• Cutting back on the alcohol. Excessive alcohol can increase heart disease risks, so keep alcohol consumption to a minimum.

I guide baby boomers, and others, in the Vancouver, Washington area toward a healthier heart all the time. With commitment to health, which is an investment in yourself, you can help reduce and eliminate the risks associated with heart disease. Whether I help you do it or you do it on your own, make the move now before it’s too late!

How long will it take me to get the body I want? I want this yesterday!

By the time people make contact with me, they have already decided that enough is enough.  They’re tired of looking in the mirror and seeing a frumpy person looking back at them.  They’re tired of feeling lethargic.  And they are sick of being in a state of unfit!

So it never surprises me when people ask me, “How long is it going to take me to get the body I want?  I want this yesterday!”

 

We live in a society of instant gratification.  If you want something, you can go and get it.  After all, that’s what the commercials and advertisers tell us daily, right?

Most of the time, that is the case.  The thing is though, when it comes to your goals concerning getting the body you want and getting the fitness you want, it takes time.  Ask yourself this key question, “Did you get to your current state of being a few – or a lot – of pounds overweight overnight?”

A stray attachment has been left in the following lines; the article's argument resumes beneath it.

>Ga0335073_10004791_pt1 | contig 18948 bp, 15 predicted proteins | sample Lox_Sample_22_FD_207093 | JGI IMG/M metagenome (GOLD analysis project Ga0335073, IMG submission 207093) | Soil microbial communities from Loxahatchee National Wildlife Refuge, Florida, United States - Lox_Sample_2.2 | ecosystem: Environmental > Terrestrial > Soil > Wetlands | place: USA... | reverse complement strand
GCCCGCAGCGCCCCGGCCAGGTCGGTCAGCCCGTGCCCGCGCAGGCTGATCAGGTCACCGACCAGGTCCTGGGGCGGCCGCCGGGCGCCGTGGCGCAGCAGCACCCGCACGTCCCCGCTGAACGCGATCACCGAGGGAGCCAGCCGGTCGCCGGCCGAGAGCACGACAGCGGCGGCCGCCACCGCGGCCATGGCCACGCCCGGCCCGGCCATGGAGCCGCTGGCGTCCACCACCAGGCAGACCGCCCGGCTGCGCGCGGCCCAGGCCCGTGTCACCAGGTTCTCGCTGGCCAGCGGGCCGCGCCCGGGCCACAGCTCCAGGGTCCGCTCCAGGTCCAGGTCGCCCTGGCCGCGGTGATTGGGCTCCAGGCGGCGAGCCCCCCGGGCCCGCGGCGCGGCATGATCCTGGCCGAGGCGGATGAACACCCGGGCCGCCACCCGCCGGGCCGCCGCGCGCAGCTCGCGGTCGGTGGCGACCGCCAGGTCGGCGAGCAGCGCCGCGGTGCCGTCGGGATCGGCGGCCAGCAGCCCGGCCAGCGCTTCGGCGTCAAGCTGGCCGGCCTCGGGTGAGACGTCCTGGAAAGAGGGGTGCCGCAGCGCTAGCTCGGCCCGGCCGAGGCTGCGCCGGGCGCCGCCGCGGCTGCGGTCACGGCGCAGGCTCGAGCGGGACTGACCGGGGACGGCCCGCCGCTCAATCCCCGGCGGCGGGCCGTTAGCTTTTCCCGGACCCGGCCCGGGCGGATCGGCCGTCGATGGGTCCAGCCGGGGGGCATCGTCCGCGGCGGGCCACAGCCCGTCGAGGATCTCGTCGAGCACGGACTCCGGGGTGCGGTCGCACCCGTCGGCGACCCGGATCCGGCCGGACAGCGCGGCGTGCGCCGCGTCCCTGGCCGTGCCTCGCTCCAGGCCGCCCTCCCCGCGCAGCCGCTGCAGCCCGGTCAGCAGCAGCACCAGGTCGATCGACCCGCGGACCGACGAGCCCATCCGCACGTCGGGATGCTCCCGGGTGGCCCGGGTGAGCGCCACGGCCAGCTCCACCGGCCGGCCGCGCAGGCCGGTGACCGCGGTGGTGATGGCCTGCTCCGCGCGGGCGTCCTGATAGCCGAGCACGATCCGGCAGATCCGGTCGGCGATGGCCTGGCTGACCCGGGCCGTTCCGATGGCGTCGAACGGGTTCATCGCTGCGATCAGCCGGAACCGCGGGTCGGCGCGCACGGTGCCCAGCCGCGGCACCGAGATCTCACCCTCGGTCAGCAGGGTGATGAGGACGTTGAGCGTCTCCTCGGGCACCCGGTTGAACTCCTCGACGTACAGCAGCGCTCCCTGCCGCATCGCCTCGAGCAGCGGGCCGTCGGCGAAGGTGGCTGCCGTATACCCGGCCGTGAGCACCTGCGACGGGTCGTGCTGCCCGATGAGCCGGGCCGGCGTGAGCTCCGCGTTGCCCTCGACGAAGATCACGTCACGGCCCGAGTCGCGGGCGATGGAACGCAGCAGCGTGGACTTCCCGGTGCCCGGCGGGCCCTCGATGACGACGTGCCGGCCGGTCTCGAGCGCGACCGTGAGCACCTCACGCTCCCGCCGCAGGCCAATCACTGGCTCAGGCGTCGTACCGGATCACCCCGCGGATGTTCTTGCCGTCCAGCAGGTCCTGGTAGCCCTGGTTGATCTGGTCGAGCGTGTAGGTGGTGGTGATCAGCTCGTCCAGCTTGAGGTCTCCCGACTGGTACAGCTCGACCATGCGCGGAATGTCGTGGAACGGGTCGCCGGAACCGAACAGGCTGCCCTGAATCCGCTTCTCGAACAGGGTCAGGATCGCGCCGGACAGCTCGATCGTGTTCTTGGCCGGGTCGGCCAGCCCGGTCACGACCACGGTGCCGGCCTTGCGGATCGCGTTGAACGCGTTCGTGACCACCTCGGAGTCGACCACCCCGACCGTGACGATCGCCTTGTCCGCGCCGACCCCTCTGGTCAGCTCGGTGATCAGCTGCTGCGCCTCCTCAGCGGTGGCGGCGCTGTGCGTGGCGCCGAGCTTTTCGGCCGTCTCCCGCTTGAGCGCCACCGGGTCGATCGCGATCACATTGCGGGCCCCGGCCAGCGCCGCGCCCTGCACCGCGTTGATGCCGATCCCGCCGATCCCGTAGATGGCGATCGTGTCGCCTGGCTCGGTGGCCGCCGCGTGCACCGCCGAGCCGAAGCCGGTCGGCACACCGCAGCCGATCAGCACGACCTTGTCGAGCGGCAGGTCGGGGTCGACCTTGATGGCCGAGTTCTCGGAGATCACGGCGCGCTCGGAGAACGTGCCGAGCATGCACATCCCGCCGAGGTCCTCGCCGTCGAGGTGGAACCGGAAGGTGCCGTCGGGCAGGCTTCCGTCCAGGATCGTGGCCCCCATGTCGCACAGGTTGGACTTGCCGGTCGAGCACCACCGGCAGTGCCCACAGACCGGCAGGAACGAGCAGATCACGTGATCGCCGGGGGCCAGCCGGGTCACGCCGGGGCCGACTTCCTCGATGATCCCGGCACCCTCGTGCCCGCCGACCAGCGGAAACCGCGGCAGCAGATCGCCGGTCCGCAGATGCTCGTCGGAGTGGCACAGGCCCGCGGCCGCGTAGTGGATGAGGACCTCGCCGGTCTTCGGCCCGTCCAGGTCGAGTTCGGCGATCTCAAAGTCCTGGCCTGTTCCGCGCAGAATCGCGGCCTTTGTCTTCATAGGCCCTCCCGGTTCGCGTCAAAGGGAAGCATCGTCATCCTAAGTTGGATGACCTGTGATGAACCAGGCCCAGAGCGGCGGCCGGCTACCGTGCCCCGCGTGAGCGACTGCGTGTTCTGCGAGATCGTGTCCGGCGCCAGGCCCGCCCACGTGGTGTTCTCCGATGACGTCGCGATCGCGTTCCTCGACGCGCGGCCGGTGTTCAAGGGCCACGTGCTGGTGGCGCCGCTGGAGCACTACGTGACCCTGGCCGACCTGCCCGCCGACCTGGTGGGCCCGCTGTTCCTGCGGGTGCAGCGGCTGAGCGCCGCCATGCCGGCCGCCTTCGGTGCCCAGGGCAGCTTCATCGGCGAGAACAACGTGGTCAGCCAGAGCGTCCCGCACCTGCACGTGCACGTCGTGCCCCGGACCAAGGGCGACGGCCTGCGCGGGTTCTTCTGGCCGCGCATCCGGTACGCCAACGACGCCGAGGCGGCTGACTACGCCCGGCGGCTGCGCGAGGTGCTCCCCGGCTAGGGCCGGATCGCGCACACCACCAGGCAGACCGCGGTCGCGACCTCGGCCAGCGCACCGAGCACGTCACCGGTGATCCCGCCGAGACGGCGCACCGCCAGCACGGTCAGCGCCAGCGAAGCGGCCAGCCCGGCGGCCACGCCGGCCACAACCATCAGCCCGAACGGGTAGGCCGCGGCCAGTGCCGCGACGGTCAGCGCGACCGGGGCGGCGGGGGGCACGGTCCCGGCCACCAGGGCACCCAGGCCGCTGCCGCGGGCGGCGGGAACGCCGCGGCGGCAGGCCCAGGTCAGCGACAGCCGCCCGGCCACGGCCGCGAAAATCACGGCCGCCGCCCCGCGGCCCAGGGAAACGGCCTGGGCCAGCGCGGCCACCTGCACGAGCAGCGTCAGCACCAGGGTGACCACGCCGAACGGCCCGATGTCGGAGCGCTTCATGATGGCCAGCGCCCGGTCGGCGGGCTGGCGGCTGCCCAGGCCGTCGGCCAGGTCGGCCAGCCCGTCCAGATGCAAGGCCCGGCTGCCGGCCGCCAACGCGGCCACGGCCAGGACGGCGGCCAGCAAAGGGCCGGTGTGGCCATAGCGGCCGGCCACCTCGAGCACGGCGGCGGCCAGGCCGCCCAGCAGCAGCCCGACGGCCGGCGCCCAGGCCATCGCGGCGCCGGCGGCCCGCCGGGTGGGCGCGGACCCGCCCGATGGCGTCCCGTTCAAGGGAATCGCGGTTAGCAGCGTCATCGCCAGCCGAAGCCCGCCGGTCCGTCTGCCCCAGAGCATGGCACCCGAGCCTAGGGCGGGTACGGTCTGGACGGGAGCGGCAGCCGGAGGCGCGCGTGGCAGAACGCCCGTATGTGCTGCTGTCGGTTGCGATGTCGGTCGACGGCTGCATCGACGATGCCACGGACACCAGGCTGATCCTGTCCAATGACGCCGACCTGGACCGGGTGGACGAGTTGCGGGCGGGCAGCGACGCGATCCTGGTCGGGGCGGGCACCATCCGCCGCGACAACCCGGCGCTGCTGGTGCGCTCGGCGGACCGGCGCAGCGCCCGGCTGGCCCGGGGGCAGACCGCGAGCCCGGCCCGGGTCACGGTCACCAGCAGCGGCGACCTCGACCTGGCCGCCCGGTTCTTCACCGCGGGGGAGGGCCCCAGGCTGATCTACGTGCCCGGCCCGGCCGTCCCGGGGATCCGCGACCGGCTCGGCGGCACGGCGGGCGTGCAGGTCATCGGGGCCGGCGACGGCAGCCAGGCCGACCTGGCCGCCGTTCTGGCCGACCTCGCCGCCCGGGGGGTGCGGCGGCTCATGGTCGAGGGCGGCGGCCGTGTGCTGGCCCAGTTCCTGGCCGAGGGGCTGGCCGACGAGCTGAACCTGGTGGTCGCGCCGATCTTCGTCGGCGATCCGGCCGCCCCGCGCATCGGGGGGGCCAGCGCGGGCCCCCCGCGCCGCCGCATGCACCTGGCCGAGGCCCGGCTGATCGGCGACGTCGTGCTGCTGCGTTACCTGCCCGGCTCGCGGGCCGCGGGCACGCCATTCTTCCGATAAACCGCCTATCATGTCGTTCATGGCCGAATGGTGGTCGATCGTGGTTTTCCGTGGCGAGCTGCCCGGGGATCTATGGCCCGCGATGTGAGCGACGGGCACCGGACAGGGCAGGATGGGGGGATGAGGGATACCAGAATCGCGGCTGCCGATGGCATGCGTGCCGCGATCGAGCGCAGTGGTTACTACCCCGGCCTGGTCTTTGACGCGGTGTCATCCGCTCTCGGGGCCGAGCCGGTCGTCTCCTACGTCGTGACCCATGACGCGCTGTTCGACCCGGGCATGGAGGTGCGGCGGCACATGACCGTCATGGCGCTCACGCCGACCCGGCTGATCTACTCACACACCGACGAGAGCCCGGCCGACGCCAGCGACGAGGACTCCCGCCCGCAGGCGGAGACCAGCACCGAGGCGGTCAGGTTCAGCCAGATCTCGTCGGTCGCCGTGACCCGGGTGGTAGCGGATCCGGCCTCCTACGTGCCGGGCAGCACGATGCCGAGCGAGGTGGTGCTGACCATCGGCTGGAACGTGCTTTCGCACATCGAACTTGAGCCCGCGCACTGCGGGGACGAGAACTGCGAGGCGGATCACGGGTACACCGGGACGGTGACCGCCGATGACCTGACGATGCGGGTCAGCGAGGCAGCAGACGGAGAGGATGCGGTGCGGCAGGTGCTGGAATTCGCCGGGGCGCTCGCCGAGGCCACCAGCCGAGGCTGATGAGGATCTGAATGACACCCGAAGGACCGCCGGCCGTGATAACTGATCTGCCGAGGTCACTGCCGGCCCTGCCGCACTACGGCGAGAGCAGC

“Did you get yourself to your current state of being so unfit overnight?”

The answers will always be NO!

It takes time to put on weight.

It takes time to lose fitness.

It takes time to become unfit.

None of this stuff happens overnight.  And none of it can be fixed overnight.

And that is why you need to really accept this reality.  The reality is that all damage that takes time to create, will take time to reverse.

If you want to reverse a trend of weight gain and lose the weight, it will take time.

If you want to reverse a trend of unfitness and gain fitness, it will take time.

The moment you accept this reality is the moment you can set yourself on a path to reversing it and getting the results you want.

Understand it will take time, and then work with your personal trainer to achieve those goals you want.

If you go down the path of wanting the instant results, the instant gratification – the great results with little effort and in next to no time – you won’t get the results you want.